My husband David (pastor of Bethel Congregational UCC, Beaverton) and I were so moved by Ms. Kaur’s address that we are working together on a September sermon series based on her “See No Stranger: A Memoir and Manifesto of Revolutionary Love.” I hope that many of you will pick up a copy of the book and join me in studying her call to love others, opponents, and ourselves in ways that will bring us all closer to Beloved Community.

“Love” is more than a feeling. Love is a form of sweet labor: fierce, bloody, imperfect, and life-giving – a choice we make over and over again. If love is sweet labor,
love can be taught, modeled, and practiced. This labor engages all our emotions. Joy is the gift of love. Grief is the price of love. Anger protects that which is loved. And when we think we have reached our limit, wonder is the act that returns us to love. Revolutionary love is the choice to enter into wonder and labor for others, for our opponents and for ourselves in order to transform the world around us…. revolutionary love can only be practiced in community.”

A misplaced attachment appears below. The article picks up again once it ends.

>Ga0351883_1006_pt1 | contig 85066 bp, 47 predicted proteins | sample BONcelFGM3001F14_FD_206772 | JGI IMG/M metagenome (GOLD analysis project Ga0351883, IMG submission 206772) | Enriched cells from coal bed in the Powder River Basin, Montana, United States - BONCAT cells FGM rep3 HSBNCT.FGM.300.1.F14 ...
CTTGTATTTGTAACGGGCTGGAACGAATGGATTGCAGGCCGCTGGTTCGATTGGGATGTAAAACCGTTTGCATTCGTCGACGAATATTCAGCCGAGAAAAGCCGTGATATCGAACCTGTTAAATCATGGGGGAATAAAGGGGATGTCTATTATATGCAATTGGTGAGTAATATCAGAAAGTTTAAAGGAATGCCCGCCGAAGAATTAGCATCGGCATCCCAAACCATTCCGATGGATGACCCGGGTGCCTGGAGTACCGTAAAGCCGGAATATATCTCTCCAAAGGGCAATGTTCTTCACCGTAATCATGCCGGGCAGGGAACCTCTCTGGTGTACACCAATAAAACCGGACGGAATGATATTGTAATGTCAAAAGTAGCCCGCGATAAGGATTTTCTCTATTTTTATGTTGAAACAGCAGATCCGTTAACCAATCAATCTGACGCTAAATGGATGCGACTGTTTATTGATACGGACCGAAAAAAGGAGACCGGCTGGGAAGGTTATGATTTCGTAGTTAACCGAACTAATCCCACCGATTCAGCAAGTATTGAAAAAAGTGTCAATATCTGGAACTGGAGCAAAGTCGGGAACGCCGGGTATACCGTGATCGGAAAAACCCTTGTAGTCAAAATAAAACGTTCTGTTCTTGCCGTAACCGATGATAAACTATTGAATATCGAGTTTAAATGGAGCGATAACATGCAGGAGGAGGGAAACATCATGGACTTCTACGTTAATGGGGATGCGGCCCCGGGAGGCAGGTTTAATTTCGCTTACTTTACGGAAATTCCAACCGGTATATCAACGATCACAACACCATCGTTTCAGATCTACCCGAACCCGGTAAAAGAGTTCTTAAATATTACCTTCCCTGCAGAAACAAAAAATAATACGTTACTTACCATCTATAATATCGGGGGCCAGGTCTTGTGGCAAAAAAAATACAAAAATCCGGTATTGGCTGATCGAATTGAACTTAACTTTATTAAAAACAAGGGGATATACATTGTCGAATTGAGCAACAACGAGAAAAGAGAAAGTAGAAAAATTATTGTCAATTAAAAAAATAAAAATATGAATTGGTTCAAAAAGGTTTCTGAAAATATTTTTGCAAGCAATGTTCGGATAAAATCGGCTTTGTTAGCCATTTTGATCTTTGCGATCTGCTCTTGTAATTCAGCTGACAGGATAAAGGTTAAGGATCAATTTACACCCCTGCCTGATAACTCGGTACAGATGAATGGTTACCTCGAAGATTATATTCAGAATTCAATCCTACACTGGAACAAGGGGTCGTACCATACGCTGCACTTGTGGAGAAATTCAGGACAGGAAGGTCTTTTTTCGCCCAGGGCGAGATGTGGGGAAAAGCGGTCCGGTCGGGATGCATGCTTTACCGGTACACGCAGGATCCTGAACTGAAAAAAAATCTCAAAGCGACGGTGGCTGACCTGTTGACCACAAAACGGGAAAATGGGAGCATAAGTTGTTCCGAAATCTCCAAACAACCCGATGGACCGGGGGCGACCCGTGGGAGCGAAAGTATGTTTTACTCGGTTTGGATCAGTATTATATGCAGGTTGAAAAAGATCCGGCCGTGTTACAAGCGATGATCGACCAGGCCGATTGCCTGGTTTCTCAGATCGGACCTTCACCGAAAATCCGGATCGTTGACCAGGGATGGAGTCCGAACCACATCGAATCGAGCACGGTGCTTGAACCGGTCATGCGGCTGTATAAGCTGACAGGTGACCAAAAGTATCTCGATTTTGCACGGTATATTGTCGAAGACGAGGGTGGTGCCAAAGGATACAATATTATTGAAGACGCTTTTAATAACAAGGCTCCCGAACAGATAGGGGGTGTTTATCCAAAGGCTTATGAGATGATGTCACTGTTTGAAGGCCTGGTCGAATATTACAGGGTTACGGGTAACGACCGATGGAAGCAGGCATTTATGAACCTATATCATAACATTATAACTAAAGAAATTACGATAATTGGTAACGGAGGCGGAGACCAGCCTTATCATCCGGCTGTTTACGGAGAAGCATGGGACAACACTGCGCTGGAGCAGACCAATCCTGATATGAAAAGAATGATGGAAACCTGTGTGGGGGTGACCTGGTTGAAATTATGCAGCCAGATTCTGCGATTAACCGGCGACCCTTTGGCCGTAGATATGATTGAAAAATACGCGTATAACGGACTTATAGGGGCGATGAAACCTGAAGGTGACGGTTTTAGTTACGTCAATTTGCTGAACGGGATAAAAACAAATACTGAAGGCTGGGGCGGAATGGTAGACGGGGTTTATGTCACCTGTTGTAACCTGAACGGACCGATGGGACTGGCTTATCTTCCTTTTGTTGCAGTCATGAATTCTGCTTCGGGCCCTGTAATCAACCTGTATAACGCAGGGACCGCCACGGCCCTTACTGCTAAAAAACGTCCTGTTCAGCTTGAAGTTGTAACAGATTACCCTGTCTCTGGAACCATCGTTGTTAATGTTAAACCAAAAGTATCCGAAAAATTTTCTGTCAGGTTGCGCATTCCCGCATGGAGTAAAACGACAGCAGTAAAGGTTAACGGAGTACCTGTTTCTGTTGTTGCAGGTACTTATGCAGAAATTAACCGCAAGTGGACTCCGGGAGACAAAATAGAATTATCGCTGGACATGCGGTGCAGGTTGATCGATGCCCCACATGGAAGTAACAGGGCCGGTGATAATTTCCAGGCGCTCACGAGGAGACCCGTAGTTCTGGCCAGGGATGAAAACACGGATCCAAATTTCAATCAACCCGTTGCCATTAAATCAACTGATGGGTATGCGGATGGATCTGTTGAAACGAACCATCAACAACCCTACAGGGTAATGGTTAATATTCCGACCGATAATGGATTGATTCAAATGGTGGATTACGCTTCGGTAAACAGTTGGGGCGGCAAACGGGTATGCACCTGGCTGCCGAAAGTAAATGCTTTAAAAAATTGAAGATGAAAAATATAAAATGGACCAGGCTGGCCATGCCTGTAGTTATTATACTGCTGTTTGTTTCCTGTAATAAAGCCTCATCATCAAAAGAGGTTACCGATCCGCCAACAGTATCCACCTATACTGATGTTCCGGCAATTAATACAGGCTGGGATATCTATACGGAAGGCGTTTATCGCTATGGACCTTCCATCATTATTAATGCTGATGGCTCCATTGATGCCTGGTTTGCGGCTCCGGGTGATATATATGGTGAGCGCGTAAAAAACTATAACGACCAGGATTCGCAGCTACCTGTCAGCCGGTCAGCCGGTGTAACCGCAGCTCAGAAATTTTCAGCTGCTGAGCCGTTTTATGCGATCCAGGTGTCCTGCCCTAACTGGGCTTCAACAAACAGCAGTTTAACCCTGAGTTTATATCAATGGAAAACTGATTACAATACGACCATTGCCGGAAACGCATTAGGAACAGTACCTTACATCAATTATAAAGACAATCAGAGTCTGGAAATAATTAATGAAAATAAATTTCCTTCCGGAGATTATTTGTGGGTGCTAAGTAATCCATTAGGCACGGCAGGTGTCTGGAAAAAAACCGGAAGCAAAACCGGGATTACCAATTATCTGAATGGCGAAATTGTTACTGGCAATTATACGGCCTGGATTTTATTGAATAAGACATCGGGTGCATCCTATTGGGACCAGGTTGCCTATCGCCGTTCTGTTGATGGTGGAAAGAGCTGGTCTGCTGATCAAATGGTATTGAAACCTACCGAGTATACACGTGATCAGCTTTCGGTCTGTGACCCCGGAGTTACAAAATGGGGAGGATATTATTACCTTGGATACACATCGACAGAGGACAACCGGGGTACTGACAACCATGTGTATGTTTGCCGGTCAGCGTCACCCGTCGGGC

Together, let us love.

CorrineMortonOur beloved Corrine Morton, mother of Jackie Hultine, Leith Gerber and Pauli Nash, left us April 13, 2021. Corrine had lived for the past few years at Westview Care Center. Covid had limited physical connections, but Pauli and Leith often had stood outside her window to “be with her.” Others maintained contact by phone.

Corrine was a nurse, and she worked her last shift at OHSU in 2012 at the age of 81! Corrine celebrated her 90th birthday on January 17.

The memorial service will be held in person and on Zoom at KMUCC on August 2, 2021 at 11:00 am.

Zoom Link: https://us02web.zoom.us/j/83673557066?pwd=RkZOTzd6RzJXa01rZzBOWG5YN2d0QT09 

Meeting ID: 836 7355 7066
Passcode: 413285


sofia ornelas 172mGIcc3xc unsplashBehold, I am doing a new thing;
now it springs forth, do you not perceive it?
I will make a way in the wilderness
and rivers in the desert.
- Isaiah 43:19 -

On July 4 we will gather for in-person worship at 4790 Logus Road!